Cheryl Guttman Krader is a contributor to Dermatology Times, Ophthalmology Times, and Urology Times.
As follow-up lengthens in a prospective, randomized, controlled trial, men who underwent bipolar plasma vaporization of the prostate for BPH using the “button” vapo-resection electrode continue to demonstrate significantly better symptom scores and voiding characteristics compared to their counterparts treated by bipolar transurethral resection in saline or monopolar transurethral resection of the prostate.
San Diego-As follow-up lengthens in a prospective, randomized, controlled trial, men who underwent bipolar plasma vaporization of the prostate (BPVP) for BPH using the “button” vapo-resection electrode (PlasmaButton, Olympus, Center Valley, PA) continue to demonstrate significantly better symptom scores and voiding characteristics compared to their counterparts treated by bipolar transurethral resection in saline (TURis) or monopolar transurethral resection of the prostate (TURP).
The study, presented at the AUA annual meeting in San Diego, enrolled 510 men who were equally randomized into the three study arms. Eligible patients had a “medium-sized” prostate with a volume between 30 mL and 80 mL, along with an International Prostate Symptom Score (IPSS) over 19 and a maximum flow rate (Qmax) below 10 mL/s. Postoperatively, patients were evaluated at 1, 3, and 6 months and every 6 months thereafter by IPSS, quality of life (QoL) score, Qmax, and post-void residual urinary volume (PVR). Additionally, PSA level and prostate volume (measured by transurethral ultrasound) were assessed every 6 months.
Beginning at the first follow-up visit and with clinical data now available from the 36 months’ check-up, men treated by BPVP consistently demonstrated significantly superior improvements in both mean IPSS and Qmax compared to the TURis and TURP groups. At 1 month in the plasma vaporization and bipolar and monopolar resection series, the mean IPSS scores were 4.6, 7.2, and 7.2, respectively, and the mean Qmax values were 24.8 mL/s, 21.7 mL/s, and 20.9 mL/s, respectively. At 36 months, when about 60% of the initially enrolled patients were evaluated, there were still significant differences favoring BPVP over TURis and TURP in mean IPSS values (5.4 vs. 8.6 and 8.7) and Qmax (23.2 mL/s vs. 20.2 mL/s and 19.5 mL/s). Throughout the entire follow-up period, there were no significant differences among the groups in mean PSA level, PVR parameters, or QoL scores.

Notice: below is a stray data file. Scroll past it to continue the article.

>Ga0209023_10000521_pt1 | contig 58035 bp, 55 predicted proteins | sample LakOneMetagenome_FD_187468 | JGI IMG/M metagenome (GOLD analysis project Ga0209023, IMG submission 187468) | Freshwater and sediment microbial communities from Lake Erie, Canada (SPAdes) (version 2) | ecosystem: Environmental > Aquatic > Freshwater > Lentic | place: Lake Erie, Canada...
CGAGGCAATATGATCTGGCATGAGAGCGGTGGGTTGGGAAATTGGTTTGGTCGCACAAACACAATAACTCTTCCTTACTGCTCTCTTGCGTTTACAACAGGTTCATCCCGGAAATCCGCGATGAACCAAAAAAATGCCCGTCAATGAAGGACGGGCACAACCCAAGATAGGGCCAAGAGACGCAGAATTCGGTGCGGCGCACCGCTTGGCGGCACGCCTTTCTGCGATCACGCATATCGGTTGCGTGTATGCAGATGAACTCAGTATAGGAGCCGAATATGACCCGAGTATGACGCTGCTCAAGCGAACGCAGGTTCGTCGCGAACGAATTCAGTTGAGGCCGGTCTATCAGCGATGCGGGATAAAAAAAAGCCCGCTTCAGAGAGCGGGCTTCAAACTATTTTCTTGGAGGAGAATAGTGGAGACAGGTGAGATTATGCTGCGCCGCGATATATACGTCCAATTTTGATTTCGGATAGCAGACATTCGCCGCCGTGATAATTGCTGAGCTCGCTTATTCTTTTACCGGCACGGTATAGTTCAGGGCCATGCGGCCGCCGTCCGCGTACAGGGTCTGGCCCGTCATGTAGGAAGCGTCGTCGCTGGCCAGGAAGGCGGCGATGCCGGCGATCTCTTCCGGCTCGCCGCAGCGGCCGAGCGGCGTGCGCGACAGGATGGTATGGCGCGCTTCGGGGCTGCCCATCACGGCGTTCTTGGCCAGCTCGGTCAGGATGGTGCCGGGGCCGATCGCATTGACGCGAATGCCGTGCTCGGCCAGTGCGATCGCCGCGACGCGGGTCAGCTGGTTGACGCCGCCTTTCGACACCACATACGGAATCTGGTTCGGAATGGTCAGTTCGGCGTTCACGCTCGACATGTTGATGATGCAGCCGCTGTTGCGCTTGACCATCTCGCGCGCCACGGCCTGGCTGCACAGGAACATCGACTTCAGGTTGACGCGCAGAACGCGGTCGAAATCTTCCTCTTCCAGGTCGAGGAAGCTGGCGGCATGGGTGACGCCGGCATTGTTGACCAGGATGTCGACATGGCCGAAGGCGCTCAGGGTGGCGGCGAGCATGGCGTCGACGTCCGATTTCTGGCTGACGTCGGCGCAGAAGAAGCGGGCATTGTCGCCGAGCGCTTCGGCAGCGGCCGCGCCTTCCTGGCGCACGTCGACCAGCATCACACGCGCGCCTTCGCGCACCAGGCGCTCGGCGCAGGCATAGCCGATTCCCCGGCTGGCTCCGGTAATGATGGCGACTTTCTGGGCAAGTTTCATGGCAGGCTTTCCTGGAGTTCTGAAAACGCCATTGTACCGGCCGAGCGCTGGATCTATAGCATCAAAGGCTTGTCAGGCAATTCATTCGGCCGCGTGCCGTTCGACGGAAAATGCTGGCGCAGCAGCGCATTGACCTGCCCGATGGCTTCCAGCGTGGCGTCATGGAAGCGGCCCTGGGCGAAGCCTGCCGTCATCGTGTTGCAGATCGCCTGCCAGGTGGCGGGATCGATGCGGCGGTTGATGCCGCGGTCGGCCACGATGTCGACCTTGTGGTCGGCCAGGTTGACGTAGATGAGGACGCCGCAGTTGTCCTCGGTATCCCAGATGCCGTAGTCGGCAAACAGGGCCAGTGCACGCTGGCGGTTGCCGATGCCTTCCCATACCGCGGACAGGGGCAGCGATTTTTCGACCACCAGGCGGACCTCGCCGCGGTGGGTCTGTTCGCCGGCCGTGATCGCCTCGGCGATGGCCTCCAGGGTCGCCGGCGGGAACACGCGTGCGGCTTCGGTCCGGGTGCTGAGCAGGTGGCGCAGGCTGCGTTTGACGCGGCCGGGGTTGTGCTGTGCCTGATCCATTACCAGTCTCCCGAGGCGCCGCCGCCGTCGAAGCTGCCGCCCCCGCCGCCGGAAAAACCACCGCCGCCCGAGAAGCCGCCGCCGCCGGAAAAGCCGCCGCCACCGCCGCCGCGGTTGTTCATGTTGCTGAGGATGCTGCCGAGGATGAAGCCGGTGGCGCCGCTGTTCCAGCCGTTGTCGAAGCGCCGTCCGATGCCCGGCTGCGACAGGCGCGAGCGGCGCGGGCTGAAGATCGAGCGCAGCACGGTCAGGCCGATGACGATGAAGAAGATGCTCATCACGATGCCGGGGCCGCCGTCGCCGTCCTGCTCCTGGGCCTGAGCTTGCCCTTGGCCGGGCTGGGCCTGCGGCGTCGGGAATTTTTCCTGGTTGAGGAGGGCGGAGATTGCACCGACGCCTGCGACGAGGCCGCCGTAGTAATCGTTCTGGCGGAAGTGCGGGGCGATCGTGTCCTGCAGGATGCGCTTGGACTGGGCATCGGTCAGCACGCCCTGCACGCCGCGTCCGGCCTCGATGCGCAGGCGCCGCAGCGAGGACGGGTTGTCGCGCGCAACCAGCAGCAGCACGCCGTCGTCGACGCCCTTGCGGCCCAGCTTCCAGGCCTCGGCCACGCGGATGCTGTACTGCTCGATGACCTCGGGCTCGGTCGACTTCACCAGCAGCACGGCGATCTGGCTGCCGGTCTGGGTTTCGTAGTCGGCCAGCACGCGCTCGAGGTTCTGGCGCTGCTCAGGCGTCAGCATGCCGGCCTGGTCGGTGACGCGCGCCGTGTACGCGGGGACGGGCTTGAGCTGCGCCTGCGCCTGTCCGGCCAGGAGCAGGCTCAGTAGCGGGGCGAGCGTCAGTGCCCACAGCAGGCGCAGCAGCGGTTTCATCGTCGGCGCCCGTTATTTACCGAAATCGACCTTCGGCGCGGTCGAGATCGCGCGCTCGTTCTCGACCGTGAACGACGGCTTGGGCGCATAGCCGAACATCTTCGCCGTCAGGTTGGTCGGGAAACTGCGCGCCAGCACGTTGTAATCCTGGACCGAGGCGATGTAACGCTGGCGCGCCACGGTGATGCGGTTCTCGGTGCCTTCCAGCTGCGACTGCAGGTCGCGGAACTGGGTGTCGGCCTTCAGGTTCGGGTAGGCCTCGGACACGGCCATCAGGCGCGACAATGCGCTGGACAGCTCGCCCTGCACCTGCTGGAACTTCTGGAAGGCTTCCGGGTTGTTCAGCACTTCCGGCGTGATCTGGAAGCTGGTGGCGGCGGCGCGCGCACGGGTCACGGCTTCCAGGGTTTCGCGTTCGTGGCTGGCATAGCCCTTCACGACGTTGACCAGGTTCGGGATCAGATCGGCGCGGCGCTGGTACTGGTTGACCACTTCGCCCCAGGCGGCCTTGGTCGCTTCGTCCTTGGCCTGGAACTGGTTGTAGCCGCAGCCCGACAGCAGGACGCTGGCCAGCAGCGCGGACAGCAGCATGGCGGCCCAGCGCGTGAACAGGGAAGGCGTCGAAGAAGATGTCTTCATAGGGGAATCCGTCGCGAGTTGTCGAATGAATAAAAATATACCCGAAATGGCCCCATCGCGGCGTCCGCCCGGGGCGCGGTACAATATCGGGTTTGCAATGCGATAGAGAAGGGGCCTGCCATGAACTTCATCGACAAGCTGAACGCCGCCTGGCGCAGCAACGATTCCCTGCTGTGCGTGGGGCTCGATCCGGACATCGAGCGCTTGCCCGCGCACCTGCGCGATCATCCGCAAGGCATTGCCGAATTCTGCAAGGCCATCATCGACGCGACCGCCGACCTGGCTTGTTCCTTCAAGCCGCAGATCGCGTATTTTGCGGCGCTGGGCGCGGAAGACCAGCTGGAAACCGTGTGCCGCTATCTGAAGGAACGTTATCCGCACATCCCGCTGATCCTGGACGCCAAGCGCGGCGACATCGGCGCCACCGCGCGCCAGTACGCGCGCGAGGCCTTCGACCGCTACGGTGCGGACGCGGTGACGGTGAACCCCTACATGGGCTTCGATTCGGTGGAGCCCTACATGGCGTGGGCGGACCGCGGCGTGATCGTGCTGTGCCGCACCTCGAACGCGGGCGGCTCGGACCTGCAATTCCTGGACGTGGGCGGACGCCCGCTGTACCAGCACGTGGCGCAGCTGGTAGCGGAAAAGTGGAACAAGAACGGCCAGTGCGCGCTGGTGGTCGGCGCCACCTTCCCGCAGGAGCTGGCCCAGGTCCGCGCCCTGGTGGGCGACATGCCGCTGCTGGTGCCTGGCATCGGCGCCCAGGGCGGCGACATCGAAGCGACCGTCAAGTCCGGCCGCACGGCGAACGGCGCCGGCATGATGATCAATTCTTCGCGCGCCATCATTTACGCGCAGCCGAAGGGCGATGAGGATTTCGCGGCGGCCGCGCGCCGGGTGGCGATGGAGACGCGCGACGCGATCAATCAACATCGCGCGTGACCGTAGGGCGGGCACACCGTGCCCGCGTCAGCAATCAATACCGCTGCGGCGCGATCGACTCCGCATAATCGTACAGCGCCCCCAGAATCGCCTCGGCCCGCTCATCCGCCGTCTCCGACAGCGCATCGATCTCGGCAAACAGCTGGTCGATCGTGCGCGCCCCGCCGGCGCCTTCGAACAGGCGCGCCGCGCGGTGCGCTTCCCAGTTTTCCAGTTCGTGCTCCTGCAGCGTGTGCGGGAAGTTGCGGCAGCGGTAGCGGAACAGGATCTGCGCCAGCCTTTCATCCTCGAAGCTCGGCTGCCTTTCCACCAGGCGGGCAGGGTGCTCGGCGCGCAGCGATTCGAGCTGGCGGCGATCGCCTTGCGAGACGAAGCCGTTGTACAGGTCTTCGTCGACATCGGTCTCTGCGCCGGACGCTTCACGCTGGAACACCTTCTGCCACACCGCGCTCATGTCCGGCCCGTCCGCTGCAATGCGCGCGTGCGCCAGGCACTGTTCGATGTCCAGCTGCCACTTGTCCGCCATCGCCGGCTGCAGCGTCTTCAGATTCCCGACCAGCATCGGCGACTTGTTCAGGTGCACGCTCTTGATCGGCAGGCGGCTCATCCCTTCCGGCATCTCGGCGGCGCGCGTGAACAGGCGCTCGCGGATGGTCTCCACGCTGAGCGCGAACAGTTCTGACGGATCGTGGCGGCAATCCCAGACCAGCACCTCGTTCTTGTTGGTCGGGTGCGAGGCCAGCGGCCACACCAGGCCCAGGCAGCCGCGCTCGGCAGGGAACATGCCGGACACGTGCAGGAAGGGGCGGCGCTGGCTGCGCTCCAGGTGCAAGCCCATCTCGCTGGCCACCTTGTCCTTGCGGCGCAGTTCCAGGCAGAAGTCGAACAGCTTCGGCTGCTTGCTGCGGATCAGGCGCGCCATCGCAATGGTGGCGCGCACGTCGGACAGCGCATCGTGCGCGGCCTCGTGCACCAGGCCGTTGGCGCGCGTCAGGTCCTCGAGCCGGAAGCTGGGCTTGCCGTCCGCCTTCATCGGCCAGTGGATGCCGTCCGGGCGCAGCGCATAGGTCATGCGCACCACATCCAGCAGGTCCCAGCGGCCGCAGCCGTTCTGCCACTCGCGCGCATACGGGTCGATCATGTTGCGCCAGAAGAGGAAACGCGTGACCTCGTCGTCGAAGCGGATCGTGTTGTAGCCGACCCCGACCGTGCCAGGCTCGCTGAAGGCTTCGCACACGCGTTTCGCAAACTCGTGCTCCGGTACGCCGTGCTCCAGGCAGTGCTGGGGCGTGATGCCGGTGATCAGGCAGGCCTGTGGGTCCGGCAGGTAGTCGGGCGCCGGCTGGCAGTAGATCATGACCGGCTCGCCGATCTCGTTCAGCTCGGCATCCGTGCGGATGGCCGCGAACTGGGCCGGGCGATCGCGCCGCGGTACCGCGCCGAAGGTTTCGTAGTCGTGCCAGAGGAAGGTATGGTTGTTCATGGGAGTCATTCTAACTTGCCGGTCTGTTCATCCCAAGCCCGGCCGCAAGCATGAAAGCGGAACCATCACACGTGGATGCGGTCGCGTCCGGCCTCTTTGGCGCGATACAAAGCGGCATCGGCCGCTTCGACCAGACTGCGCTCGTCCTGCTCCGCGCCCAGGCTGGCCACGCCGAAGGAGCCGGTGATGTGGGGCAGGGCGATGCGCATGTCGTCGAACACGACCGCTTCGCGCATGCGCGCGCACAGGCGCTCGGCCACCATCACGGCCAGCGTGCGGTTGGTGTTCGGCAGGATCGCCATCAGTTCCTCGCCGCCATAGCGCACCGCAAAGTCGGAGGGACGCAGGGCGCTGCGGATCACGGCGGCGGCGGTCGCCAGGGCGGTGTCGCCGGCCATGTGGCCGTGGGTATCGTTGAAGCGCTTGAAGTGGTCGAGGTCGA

“We’ve performed more than 1,200 BPVP procedures, and therefore we can say that our experience is one of the most extensive anywhere in the world so far. Naturally, supplementary data is required in order to definitively establish the long-term efficacy and retreatment rates for BPVP. However, we have more than enough reasons to believe the PlasmaButton technique just might make it in BPH endoscopic treatment,” said senior author Petrisor Geavlete, MD, PhD, chief of urology, St. John Emergency Clinical Hospital, Bucharest, Romania.
“BPVP seems to represent a viable alternative in BPH endoscopic treatment, apparently able to challenge the ‘gold-standard’ status of monopolar TURP and to bring significant improvements to the bipolar electrosurgical approach,” said first author Bogdan Geavlete, MD, PhD, assistant professor of urology, St. John Emergency Clinical Hospital.
As previously reported in Urology (2011; 78:930-5), BPVP had similar BPH tissue removal capabilities when compared to TURis and TURP. However, in that study, the bipolar vaporization approach was characterized by a significantly shorter operative time than its comparators (39.7 vs. 52 and 55 minutes.) as well as reduced perioperative morbidity and faster postoperative recovery. The intraoperative bleeding rate and mean hemoglobin level decrease were both significantly lower subsequent to BPVP than after TURis or TURP, and the PlasmaButton procedure also displayed significantly lower postoperative hematuria and blood transfusion rates.
“Most importantly,” said Dr. Bogdan Geavlete, “the mean catheterization period and hospital stay were also significantly shorter for patients undergoing BPVP than in the other surgical groups.”
There were no significant differences among the three study arms concerning the frequency of irritative symptoms. The rate of bladder neck sclerosis was significantly lower among men who underwent BPVP when compared to TURis and TURP (2.4% vs. 5.9% and 6.5%), while the re-treatment rate was significantly lower due to PlasmaButton vaporization by comparison to bipolar and monopolar resection (1.8% vs. 4.7% and 5.3%).
Drs. Petrisor and Bogdan Geavlete are speakers for and have received honorariums from Olympus.UT
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